By A.J. Plunkett
Review and update policies on the disposal of pharmaceuticals to prohibit the flushing of any drugs into the sewers. Experts say that may be the best way to ensure compliance with a new EPA regulation banning the sewering of hazardous waste pharmaceuticals that goes into effect August 21.
In addition, it will help ease requirements on front-line staffers who will no longer have to keep track of what they can and can’t flush down the drain.
And it may even help you stay on the good side of federal regulators who are encouraging the no-sewering of any drug as a best practice to protect water resources.
The August 21 ban on the sewering of hazardous waste pharmaceuticals is the first deadline set out in new regulations published by the EPA in a final rule in February that overall sets up a new category, Subpart P, under the federal Resource Conservation and Recovery Act (RCRA).
The ban is the only part of the rule that goes into effect at all healthcare facilities across the United States and its territories, without exception. That’s because the EPA is declaring the ban under the authority set out by the federal Hazardous and Solid Waste Amendments (HSWA).
Other parts of the final rule, officially known as the “Management Standards for Hazardous Waste Pharmaceuticals & Amendment to the P075 Listing for Nicotine,” are under RCRA and must be approved in each state or territory that has its own RCRA-authorized program.
The sewering ban is also one of the more stringent changes outlined in the rule. And the EPA only has the authority to ban flushing of those drugs deemed to be hazardous waste, as outline under RCRA regulation, notes Wade Scheel, director of governmental affairs for Stericycle Environmental Solutions.
However, in the preamble to the final rule, the EPA “clearly makes it known” its position on sewering of all drugs, he says.
That preamble states: “We note that although our RCRA statutory authority limits us to apply the prohibition on sewering narrowly to pharmaceuticals that are RCRA hazardous wastes, EPA strongly recommends as a best management practice to not sewer any waste pharmaceutical (i.e., hazardous or non-hazardous) from any source or location.” The EPA even goes on to ask households to do the same.
The concern is that public sewer and water systems were not designed to filter out what has become very complex chemical and biological elements found in many drugs, even if they’re not technically considered hazardous waste, says Scheel.
Pharmaceuticals can have a significant impact on the environment, according to Michael Ganio, PharmD, MS, BCPS, FASHP, director, pharmacy practice and quality, with the American Society of Health-System Pharmacists (ASHP).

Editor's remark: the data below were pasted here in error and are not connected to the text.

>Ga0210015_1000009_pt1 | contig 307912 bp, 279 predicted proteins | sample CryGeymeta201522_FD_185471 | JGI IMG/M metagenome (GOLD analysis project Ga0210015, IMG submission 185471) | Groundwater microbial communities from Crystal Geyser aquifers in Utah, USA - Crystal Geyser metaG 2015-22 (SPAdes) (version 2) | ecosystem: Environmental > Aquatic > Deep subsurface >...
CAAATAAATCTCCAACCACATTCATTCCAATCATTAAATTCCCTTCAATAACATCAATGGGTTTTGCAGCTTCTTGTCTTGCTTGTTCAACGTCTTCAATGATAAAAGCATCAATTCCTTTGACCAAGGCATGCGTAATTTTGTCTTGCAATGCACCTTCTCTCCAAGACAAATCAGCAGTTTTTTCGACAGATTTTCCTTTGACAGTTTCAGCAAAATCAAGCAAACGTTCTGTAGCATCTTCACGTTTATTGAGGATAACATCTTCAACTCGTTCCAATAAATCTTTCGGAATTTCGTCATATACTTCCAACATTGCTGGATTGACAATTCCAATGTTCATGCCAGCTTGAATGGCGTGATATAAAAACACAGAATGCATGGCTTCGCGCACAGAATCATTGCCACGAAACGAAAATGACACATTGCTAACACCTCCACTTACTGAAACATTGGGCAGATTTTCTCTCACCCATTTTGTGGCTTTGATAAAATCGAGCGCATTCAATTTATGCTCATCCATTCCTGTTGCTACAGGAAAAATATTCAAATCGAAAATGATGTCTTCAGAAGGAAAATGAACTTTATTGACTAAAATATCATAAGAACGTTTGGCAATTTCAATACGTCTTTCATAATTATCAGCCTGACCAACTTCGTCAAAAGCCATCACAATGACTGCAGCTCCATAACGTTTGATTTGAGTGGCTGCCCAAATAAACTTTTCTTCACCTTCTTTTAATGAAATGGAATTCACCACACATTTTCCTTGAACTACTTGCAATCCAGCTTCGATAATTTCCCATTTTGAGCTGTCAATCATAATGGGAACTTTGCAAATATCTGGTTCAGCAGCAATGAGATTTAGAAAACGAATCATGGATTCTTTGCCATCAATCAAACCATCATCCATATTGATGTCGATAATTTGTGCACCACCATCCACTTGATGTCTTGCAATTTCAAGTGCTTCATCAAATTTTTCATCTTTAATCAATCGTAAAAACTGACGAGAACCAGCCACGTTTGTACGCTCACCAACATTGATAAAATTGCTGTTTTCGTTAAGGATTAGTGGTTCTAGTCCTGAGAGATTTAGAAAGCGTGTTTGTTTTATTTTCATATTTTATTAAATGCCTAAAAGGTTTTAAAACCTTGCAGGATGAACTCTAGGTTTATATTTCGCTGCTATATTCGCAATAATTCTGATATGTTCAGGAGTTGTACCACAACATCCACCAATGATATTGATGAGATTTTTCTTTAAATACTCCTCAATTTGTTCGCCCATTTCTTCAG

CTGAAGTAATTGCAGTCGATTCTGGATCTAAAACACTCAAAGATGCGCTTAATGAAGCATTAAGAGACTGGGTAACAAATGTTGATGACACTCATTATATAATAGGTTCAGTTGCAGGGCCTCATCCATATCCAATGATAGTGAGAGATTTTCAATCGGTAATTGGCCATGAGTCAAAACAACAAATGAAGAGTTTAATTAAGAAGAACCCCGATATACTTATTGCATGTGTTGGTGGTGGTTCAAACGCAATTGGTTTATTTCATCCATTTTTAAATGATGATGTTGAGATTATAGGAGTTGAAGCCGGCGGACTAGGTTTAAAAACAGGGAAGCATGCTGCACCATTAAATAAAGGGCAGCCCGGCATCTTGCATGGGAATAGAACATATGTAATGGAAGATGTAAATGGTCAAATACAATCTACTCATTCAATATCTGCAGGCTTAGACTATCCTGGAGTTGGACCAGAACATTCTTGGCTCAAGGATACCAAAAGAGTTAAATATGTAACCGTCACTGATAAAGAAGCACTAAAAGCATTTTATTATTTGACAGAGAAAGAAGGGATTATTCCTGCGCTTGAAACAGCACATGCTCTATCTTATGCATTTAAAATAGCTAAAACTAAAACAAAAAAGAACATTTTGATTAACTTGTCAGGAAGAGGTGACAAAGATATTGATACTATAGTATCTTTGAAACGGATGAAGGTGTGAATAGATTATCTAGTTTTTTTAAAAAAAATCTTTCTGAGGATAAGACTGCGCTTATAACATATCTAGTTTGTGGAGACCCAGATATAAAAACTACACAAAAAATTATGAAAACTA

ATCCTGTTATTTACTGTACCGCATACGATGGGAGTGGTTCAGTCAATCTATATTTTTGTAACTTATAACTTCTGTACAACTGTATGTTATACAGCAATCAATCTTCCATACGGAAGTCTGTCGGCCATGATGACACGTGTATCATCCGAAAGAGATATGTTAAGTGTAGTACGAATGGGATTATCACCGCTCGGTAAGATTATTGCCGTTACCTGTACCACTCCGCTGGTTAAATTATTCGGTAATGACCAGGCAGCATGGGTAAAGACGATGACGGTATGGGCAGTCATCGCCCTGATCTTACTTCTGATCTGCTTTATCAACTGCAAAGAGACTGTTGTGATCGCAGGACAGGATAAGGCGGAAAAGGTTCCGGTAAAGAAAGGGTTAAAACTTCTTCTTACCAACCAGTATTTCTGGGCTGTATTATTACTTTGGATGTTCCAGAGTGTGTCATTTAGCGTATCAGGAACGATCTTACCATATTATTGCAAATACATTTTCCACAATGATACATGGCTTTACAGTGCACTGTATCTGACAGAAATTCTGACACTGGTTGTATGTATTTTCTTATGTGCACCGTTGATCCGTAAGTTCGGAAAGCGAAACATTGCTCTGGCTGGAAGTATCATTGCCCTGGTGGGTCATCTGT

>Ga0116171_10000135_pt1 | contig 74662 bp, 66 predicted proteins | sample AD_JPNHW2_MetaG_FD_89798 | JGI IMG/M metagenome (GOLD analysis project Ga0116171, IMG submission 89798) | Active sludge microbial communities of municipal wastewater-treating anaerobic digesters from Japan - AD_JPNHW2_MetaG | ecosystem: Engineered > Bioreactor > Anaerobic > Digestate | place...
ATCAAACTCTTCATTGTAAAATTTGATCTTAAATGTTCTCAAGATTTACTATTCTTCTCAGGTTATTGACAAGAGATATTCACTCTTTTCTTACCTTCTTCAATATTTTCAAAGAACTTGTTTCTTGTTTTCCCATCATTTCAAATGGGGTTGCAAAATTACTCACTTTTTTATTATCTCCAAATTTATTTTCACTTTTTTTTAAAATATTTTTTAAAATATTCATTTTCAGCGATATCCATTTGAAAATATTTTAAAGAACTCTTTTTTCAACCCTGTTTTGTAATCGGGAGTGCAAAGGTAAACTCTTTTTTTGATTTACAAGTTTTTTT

“Studies have shown that non hazardous-waste drugs that are disposed of down the drain can be found in water supplies and in lakes and streams, so a best practice is not to dispose of any pharmaceuticals down the drain,” says Ganio.
Because of such impacts, many of the larger health systems and healthcare facilities have abandoned the practice of sewering already, notes Scheel.
While the new federal ban may not have a major impact on those hospitals and healthcare facilities, smaller facilities, especially in rural areas, will have to ensure policies are in place to adhere to the prohibition.
The main problem will be identifying what pharmaceuticals are considered hazardous waste under RCRA and which are not, and then training staff to know the difference, says Scheel.
Having staff make those decisions while also on the frontline of providing care can be an onerous demand, he notes.
To help them, and to ensure compliance, create a “make-it-easy button” for them and prohibit the flushing of all pharmaceuticals, recommends Scheel.
Facilities that do not want to follow that recommendation will need to inventory the pharmaceuticals disposed of on site and update disposal policies to identify which are considered hazardous waste under RCRA and prohibit them from being sewered.
“The sewering ban applies to hazardous pharmaceutical waste, commonly referred to as P- and U-listed waste. The lists contain drugs that are considered toxic, reactive, corrosive, or ignitable. The lists are not updated frequently, and institutions should have systems in place to ensure the proper disposal of P- and U-listed waste,” says Ganio.
Editor’s note: A.J. Plunkett is editor of the Simplify Compliance newsletter Inside Accreditation & Quality.